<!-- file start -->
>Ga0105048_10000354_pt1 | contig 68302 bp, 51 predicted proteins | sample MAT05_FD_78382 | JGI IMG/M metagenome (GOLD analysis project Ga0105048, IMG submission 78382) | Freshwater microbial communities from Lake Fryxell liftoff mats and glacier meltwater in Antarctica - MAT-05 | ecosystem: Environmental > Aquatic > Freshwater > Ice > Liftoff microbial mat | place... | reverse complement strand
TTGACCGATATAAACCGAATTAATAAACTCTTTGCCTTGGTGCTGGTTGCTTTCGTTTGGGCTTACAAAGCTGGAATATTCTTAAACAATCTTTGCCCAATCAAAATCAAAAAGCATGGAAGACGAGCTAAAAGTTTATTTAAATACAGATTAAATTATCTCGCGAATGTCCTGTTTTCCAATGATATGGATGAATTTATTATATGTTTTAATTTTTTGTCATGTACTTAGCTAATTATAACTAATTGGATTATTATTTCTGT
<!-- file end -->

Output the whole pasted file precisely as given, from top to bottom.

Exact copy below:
>Ga0105048_10000354_pt1 | contig 68302 bp, 51 predicted proteins | sample MAT05_FD_78382 | JGI IMG/M metagenome (GOLD analysis project Ga0105048, IMG submission 78382) | Freshwater microbial communities from Lake Fryxell liftoff mats and glacier meltwater in Antarctica - MAT-05 | ecosystem: Environmental > Aquatic > Freshwater > Ice > Liftoff microbial mat | place... | reverse complement strand
TTGACCGATATAAACCGAATTAATAAACTCTTTGCCTTGGTGCTGGTTGCTTTCGTTTGGGCTTACAAAGCTGGAATATTCTTAAACAATCTTTGCCCAATCAAAATCAAAAAGCATGGAAGACGAGCTAAAAGTTTATTTAAATACAGATTAAATTATCTCGCGAATGTCCTGTTTTCCAATGATATGGATGAATTTATTATATGTTTTAATTTTTTGTCATGTACTTAGCTAATTATAACTAATTGGATTATTATTTCTGT